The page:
Sitting in the law office where Hank clerked part time, Jim wondered if their problem could ever be resolved. Hank and Carol had proved to be the devoted friends he always thought they were. When Hank stopped by to volunteer do anything he could to get Trish back, he had suggested Jim speak to some of the lawyers. He would pave the way. At this point the cost of the advice loomed in his mind. Hank had appeared business-like and professional, not at all like his neighbor, the guy in the sloppy sweater, who drank his beer and lit his charcoal fires. In this professional surrounding he was friendly but distant. Jim sighed. Everyone in his life had become a stranger.
Hank came into the room, followed by an older man. They greeted Jim formally and sat in leather chairs opposite him. It was like he hadn’t know Hank for years.
Hank broke through his thoughts. “Jim, this is Rodney Black, a man doing a great favor to me and you. It isn’t every day you get free advice from the heads of a firm like this,” his easy laughter seemed to put everyone at ease.
Black extended his hand to Jim. “I’ll get right to the point. I’m making this one of my pro bono cases. It’s a terrible situation you are in; I’ll do anything I can to help. Hank has confided the story to me. First, I must say you are 0extremely lucky to have a friend like Hank.’ His white mustache emphasized his wide smile as he waited to for Jim to speak.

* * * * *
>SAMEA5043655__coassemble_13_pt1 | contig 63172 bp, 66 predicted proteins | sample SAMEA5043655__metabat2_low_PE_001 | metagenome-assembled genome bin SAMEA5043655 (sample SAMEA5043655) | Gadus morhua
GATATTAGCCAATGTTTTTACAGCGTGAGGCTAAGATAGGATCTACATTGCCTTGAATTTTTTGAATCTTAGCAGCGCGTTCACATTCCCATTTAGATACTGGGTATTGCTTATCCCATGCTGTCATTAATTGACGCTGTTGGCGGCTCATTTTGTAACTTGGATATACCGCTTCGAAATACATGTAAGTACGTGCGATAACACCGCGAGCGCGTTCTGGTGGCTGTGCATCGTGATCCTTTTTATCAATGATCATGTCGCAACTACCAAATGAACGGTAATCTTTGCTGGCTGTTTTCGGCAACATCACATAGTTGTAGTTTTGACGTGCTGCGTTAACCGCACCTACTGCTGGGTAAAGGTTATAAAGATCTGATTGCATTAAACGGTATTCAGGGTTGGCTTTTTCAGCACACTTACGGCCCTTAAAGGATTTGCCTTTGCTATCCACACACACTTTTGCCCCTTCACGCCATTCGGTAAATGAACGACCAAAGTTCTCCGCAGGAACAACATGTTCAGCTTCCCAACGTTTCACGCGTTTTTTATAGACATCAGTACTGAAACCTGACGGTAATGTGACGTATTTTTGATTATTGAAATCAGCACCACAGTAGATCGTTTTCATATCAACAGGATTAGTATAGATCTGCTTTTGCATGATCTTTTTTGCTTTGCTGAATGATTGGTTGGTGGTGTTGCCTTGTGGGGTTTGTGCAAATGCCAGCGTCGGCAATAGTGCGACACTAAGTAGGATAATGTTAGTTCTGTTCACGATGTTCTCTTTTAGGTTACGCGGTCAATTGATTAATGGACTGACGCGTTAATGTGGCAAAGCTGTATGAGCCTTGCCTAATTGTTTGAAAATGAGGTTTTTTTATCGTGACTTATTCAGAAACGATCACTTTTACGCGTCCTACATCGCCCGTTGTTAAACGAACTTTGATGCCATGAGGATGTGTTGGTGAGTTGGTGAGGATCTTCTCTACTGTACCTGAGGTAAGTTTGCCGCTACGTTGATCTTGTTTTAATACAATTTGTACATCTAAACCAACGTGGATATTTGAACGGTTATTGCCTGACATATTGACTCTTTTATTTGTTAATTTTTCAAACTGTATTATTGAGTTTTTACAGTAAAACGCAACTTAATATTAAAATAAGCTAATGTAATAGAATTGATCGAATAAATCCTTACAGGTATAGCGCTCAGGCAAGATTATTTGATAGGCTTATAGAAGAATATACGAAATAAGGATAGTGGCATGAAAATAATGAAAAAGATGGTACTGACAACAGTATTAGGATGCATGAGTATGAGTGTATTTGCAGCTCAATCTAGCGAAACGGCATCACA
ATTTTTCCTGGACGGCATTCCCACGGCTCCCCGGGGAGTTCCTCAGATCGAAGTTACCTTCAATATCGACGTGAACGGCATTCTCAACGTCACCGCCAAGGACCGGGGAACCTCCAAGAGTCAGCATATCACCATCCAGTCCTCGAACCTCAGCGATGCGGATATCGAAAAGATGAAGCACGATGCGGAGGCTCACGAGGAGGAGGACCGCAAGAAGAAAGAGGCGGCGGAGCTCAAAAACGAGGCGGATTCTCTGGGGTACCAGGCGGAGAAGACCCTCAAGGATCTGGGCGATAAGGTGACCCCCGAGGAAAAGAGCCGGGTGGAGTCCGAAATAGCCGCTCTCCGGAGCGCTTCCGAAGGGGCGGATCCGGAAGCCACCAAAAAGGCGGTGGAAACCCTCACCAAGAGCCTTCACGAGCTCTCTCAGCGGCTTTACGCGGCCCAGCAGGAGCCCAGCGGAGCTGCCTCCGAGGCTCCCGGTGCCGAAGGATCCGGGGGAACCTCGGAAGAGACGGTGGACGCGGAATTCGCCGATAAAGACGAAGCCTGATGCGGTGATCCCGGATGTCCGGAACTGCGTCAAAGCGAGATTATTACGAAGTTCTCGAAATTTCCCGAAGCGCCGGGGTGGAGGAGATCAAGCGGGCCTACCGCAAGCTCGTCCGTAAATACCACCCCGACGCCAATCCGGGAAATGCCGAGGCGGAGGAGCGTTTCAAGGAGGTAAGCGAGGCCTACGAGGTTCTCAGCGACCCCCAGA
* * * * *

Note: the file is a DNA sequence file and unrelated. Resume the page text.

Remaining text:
Jim felt great confidence in the handshake. “I am extremely grateful and extremely relieved at your generosity. Hank is the best.” He laughed nervously“Where do I begin?”
“Jim, I took the liberty of telling him the circumstances. I thought it would save precious time. I hope you don’t mind.”
“Oh?” Jim sat forward in his chair.
Black said. We can’t help you get your daughter but we can sue the parties involved with taking her, when this has been resolved, of course. I’ve heard of a few cases like this one. They usually involve a religious cult. They snap up young dissatisfied people and use some kind of mind control. I can’t help you get your daughter back but I certainly will help you after.”
“I’m sorry, Jim.” Hank apologized. When I told him about you, he said he had some ideas. Turned out it wasn’t much.”
“You don’t have to say a word, Hank. Thanks for trying. It’s good to know I can have pro bono help if we ever get Trish free.”
“Pete and I had our heads together last night. He already knew of the cult theory and said he will do some investigating on his own. He was so sincere it made me feel a little guilty for giving him the cold shoulder. You know what I mean? Don’t get your hopes up but he said he may know of a man who could help us. It may not pan out but I wanted you to know he is trying to help.”
“Our Pete?” Jim was visibly surprised.
“Sounds like he knows all about this type of thing. Never would have guessed it. Said he’ll be over to your place tonight.”
The notion that Pete would even volunteer to help, seemed somehow satisfying to Jim. Now he had only to add the worry of the foundry meeting to add to his churning stomach.